Steve Kornacki at NJPolitics:
Which brings us [to] a State House press conference this
afternoon with New Jersey’s two Democratic senators,
Jon Corzine and Frank Lautenberg, and a gaggle of
abortion rights activists.

If President Bush chooses a nominee with a track record
similar to his most controversial selections for the federal
judiciary, Corzine warned, “I think you will see our caucus

Playing hardball with Bush may not be in the best political
interests of every Democratic senator— Ben Nelson of
Nebraska and Mark Pryor of Arkansas spring immediately
to mind— but in blue state New Jersey, a nomination
battle couldn’t come at a better time for Corzine, who
may be facing a closer-than-anticipated gubernatorial
race with Republican Doug Forrester.
He talks about the disintegration of the nomination process since 1987. What strikes me as the most destructive angle to this is how Democrats have hijacked the process for fundraising purposes and now, apparently, for a bump in state-wide numbers.

One of the knocks on Corzine is that he's been all but invisible as a Senator. He could make himself very visible by taking on the President in a nomination fight.

Big Sky Soap Opera 

Remember how I mentioned around a month ago that, regardless of how much I complain and despair, I really consider myself a lucky guy? Consider this:

I've told a few stories about the couple summers I spent doing one week stock in Montana. One summer I played Noah in a show called Two By Two. It's a Richard Rogers musical and surely his thinnest effort. But it is Richard Rogers and there are some nice songs in it and Danny Kaye hamboned his way through it on Broadway.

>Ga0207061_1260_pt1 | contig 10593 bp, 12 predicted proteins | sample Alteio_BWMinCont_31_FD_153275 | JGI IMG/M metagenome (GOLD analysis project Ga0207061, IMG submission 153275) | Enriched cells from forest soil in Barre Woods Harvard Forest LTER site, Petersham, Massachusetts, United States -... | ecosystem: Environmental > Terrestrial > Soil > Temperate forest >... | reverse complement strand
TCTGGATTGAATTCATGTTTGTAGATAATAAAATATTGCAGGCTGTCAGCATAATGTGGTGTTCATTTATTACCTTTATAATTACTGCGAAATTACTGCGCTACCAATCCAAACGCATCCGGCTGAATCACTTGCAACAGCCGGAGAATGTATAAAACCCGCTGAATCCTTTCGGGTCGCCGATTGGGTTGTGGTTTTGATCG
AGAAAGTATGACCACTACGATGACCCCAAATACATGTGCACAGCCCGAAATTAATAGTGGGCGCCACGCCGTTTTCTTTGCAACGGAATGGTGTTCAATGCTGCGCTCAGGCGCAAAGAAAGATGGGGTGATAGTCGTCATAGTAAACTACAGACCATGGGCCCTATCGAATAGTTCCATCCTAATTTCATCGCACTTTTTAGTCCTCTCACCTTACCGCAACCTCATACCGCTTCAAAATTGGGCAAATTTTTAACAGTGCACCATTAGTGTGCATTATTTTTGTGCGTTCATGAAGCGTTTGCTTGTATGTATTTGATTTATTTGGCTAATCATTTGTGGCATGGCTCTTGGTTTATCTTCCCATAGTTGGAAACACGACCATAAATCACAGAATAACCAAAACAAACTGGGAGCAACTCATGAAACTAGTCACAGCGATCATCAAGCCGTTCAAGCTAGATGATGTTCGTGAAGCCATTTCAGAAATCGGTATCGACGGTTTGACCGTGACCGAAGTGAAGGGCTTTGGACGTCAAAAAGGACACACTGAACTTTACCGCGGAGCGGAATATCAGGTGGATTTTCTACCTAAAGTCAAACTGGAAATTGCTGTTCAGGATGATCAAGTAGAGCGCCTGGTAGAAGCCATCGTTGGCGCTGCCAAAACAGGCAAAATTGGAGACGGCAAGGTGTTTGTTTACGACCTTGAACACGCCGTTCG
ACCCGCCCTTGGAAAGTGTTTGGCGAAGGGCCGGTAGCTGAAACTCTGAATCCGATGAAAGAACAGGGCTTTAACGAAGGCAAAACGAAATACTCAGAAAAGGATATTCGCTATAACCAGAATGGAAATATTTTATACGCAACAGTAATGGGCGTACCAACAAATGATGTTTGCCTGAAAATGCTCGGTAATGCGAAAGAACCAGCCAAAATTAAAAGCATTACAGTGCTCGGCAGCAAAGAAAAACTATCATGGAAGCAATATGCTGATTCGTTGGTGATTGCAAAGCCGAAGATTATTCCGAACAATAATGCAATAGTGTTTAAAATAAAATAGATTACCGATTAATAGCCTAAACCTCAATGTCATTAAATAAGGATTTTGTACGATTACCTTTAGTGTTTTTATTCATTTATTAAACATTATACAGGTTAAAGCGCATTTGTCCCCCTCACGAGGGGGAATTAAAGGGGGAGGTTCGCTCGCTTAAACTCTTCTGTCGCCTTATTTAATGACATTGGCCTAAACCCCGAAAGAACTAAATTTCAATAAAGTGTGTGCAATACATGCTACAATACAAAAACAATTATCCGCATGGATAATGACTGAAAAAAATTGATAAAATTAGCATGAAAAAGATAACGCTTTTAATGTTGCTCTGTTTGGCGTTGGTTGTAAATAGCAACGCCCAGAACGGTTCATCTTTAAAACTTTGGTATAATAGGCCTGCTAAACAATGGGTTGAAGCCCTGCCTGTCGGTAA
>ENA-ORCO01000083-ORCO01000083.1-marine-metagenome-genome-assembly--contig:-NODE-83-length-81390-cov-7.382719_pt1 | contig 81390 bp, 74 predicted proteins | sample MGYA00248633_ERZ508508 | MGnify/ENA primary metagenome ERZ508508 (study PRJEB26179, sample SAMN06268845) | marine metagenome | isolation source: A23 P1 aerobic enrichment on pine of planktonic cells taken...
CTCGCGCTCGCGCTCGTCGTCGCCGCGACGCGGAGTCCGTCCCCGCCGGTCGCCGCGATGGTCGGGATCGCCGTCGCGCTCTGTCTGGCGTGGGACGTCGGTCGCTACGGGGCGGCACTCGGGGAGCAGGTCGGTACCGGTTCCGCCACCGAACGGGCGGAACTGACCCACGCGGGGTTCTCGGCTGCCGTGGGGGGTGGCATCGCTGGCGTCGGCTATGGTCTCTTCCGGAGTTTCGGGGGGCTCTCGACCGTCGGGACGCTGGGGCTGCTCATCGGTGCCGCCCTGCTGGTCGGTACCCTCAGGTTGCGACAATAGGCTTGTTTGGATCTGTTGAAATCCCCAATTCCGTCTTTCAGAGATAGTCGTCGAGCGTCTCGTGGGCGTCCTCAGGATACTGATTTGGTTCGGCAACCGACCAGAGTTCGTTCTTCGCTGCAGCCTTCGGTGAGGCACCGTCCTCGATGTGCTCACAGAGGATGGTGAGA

It's not really the kind of show you want to hand to a bunch of inexperienced twenty-three year olds, but, in the tradition of the theatre, it all came together on opening night. We killed.

Afterwards we went to the Tiki Bar in downtown Helena and got outside a few tropical beverages. Right about there things started getting a little hazy.

I do know that I took my girlfriend's Porsche and did some doughnuts on the lawn directly in front of the Montana Statehouse. Then I saw a long line of recently planted saplings and ran them down. And when I saw the twinkly lights in my rear-view mirror I remember thinking, "This isn't a problem. I'm driving a Porsche." They caught me about a minute later when I ran up on a curb and knocked over a mailbox.

Drunken driving (obviously), destruction of public property, resisting arrest. All by myself I had comprehensively harshed a very mellow night.

I spent the night in the tank. In the morning I found that my girlfriend had flown a lawyer up from Missoula to help me face the judge. I was so miserable that I was hoping for a good old fashioned hanging judge to teach me a lesson, but the lawyer slapped that out of me. He told me I should expect thirty days in the county lockup and a sizable fine plus restitution. The show would have to close. I was about to be a very unpopular guy in a very small city.

I cleaned up as best as I could and I marched in next to this $3,000 suit and stood before the glowering judge. Mean looking bastard. While the charges were read he just stared at me and then, instead of saying "How do you plead?" he made this funny little smile and said "You were in that show last night, weren't you?"

"Uh, yeah."